Model 2 then takes into account active sex ratio manipulation by the workers and thus reflects the life cycle of many ants such as Formica. Queens lay gyne- and male-destined eggs in a separate cohort in proportions f and 1 – f. Workers can distinguish the sex of young larvae, and kill a fraction K of the brothers to transfer the resources with efficiency E to more highly related sisters. The worker-laid eggs face the same destiny as the other male eggs in the nest. As in Model 1a, we then examine the conditions under which worker reproduction and worker policing are able to invade the population.
(a) Model 1: workers randomly replace queen-laid eggs
Invasion of worker reproduction in Model 1a is predicted when 3.1which reduces to f > (4rsister − 1)/(4rsister + 1) given that f = F/(F + M), vf/vm = 2 (table 1). This shows that workers benefit from laying eggs when the sex ratio is female-biased and in polyandrous colonies also when the sex ratio is male-biased (figure 1a).
When worker reproduction is rare (i.e. w ≈ 0), the other workers should police their fellow workers and prevent them from laying eggs when 3.2which reduces to f < (2rsister + 1)/(4rsister + 1) (table 1). This condition shows that under single mating (rsister = 3/4), worker policing is selected for as long as the queen lays less than 5/8 = 63% female eggs (figure 1a, blue area). Under multiple mating, conditions become even more relaxed (figure 1a).
When worker reproduction spreads, the sex-specific reproductive values change and their ratio becomes vf/vm = 2 − ψ, where the proportion of males that are workers' sons is ψ = w/[w + (1 − w)(1 − f)] . The predicted level of worker reproduction favoured by collective worker interests can then be solved by assuming that the genetic value of a new nephew equals that of a random existing offspring (table 1). For monandrous colonies, the predicted proportion of males that will be workers' sons, assuming that many workers would reproduce within a colony (resulting in a relatedness to worker-produced males of rwm = rsister), is ψ = (8f − 5)/(5f − 2) (figure 2, solid blue curve and table 1), which will result in a numerical investment in males of M = (5f − 2)/(8f − 2). For example, if the queen lays 25% male eggs (1 − f = 0.25), workers are predicted to produce about a quarter of all eggs and 57% of all the males, thereby raising the fraction of males in the population to M = 44%. Furthermore, if the proportion of female eggs laid by the queen is allowed to coevolve, a bistable outcome is predicted in which either high or low worker reproduction with an approximately equal numerical investment sex ratio are both alternative stable outcomes (table 1 and electronic supplementary material, figure S4). These predictions are consistent with available data from several species of slave-making ants.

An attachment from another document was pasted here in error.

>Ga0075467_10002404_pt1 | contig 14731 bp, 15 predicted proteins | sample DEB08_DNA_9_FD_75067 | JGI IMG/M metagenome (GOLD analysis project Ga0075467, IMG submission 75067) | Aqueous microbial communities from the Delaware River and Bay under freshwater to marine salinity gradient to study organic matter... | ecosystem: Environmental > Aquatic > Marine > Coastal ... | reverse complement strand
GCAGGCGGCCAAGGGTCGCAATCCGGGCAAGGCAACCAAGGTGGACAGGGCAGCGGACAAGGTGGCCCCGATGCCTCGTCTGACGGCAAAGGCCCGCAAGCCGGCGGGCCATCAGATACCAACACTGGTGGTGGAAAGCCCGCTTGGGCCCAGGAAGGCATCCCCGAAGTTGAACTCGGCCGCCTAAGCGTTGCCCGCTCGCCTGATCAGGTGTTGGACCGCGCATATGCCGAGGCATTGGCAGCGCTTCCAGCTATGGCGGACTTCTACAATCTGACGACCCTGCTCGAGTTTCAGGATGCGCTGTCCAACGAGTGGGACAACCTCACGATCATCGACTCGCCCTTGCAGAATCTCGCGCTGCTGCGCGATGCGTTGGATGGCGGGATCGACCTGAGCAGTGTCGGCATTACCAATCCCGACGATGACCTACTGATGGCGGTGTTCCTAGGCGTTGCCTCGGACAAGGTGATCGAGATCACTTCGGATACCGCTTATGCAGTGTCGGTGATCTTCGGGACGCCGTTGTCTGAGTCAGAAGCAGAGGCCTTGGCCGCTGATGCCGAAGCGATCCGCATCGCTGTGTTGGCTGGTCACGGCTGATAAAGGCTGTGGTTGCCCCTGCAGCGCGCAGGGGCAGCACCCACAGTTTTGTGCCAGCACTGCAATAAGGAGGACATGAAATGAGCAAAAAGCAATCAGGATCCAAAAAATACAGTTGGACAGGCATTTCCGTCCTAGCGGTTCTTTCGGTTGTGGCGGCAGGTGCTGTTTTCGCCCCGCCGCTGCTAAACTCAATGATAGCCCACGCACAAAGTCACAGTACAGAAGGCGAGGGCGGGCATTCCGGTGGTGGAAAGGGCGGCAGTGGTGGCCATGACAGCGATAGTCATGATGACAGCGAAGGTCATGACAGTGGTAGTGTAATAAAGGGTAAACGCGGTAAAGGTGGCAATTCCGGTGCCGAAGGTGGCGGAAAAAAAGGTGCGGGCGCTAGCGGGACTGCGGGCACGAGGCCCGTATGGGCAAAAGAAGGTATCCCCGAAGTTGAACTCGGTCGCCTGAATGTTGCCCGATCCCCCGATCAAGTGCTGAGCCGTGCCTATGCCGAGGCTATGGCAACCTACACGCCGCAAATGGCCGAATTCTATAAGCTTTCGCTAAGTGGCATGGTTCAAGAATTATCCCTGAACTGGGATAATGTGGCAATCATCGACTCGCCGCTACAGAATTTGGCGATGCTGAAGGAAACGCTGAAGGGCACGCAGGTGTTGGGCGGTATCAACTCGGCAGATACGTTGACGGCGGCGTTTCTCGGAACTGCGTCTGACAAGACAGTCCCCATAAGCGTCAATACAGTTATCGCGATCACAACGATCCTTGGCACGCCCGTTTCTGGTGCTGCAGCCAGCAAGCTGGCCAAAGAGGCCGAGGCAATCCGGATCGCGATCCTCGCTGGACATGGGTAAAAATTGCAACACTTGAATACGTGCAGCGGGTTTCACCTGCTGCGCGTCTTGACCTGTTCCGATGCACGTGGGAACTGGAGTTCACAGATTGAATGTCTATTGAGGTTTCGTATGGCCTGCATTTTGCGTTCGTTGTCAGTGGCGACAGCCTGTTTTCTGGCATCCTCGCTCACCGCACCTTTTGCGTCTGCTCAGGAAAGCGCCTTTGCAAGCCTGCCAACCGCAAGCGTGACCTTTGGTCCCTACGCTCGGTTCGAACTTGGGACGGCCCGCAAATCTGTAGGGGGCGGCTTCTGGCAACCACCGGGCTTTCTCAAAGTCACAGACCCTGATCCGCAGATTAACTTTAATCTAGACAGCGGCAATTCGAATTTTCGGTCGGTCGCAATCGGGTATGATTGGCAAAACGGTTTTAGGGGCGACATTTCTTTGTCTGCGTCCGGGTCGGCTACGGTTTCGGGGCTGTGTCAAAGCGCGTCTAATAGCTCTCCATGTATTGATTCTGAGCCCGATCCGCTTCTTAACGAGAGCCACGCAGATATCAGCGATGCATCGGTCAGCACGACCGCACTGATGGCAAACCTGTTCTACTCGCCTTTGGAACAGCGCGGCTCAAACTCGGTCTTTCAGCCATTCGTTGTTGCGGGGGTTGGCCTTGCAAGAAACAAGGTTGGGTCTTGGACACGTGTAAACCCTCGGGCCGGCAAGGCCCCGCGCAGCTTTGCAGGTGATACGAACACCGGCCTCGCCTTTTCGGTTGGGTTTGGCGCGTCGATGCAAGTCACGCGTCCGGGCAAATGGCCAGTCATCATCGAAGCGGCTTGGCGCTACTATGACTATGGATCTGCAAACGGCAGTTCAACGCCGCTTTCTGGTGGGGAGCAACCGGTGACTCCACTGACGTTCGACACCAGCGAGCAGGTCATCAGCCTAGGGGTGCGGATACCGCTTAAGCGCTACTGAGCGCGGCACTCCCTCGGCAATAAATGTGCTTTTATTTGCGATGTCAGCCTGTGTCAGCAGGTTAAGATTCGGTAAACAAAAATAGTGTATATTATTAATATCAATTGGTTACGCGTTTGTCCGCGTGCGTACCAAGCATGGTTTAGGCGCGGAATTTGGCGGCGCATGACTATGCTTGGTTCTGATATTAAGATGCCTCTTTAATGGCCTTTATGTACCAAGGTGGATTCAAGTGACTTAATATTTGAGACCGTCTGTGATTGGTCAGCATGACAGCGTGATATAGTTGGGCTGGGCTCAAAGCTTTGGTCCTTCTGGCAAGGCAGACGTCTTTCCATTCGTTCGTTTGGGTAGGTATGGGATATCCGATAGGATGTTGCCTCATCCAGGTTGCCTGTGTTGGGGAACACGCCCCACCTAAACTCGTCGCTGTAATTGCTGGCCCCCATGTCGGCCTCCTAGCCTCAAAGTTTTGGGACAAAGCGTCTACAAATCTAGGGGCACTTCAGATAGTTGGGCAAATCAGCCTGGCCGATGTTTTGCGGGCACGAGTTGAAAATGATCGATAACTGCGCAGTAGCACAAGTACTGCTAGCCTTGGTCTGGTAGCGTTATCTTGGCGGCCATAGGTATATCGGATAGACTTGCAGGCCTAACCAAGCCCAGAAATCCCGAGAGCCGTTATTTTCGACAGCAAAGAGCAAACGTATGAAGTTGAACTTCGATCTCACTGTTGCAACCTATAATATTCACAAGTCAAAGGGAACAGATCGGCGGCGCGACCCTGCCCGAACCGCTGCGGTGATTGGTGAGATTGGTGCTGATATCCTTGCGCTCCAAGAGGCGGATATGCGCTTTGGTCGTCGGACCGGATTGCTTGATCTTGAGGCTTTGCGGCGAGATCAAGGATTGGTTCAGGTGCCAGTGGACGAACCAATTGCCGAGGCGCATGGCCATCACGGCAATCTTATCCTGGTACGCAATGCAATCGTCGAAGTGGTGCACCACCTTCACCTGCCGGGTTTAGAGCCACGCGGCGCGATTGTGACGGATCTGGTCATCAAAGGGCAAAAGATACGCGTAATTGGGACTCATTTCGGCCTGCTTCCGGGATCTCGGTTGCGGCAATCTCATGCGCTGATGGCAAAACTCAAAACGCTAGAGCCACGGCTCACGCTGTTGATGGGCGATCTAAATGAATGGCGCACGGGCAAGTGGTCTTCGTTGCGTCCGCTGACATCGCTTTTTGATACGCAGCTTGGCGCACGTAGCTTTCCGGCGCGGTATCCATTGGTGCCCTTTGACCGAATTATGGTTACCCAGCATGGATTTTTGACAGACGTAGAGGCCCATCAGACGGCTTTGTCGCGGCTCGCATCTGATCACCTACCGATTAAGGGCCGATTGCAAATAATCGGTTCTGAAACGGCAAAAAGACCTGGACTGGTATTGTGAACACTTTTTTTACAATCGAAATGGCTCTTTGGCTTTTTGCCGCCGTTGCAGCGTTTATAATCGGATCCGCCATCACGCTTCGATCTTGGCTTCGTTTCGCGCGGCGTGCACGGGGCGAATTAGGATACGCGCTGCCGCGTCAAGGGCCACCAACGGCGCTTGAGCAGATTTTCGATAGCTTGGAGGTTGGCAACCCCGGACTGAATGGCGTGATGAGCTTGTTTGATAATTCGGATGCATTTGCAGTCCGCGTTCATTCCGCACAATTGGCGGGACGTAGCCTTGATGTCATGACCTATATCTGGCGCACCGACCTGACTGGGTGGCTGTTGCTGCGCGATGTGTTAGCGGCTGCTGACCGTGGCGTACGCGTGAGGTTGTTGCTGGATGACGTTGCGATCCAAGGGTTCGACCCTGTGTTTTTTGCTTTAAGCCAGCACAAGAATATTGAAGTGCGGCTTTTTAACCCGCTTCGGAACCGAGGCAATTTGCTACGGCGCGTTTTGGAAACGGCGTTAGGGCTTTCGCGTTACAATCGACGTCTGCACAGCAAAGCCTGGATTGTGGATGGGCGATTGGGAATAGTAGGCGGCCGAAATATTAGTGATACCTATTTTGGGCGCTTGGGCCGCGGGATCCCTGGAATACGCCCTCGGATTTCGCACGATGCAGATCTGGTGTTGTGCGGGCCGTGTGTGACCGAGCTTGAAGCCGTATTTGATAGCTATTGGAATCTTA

Invasion conditions for worker reproduction and worker policing under Model 1b for swarming colonies (table 1 and figure 1b) are derived analogously to equations (3.1) and (3.2). Owing to nonlinear effects of worker reproduction on colony productivity, however, the response of small changes in worker reproduction to the costs and benefits to the different classes of relatives are calculated using partial derivatives  (see the electronic supplementary material). We also calculate the ESS proportion of worker-derived males as a function of parameters b, f, q and μ, which determine the demographic growth of the colony (table 1). When worker mortality μ approaches 0 and when many workers would reproduce in the colony (rwm = rsister), both the invasion conditions and the predicted ESS are the same as in Model 1a (table 1). This is because worker reproduction then causes a linear tradeoff between male and female investment (swarm production). In addition, coevolution with the primary sex ratio produced by the queen predicts a bistable outcome in which both high and low levels of worker reproduction can be alternative stable states (table 1 and electronic supplementary material, figure S4).
Predictions based on demographic parameters estimated from Melipona bees are compared with the observed proportion of males that are workers' sons, ψ (figure 2 and electronic supplementary material, tables S1–S4). As predicted by our model, species can either have very high or very low levels of worker reproduction and the observed values of ψ increase with the proportion of the queen's eggs that are female (f) (figure 2, red curve; based on raw data: Spearman rank correlation R = 0.90, n = 8, p = 0.002; based on phylogenetic independent contrasts: Pearson R = 0.92, p = 0.001, electronic supplementary material, figure S1; for a sensitivity analysis see electronic supplementary material, figure S3). This occurs because the colony-level cost of worker reproduction is smaller when many of the queen's eggs are female and destined to become workers. Overall, the correlation between observed and predicted values of ψ (see electronic supplementary material, table S4) is also highly significant (Pearson R = 0.84, n = 8, p = 0.009).
(b) Model 2: workers readjust sex ratio to their own optimum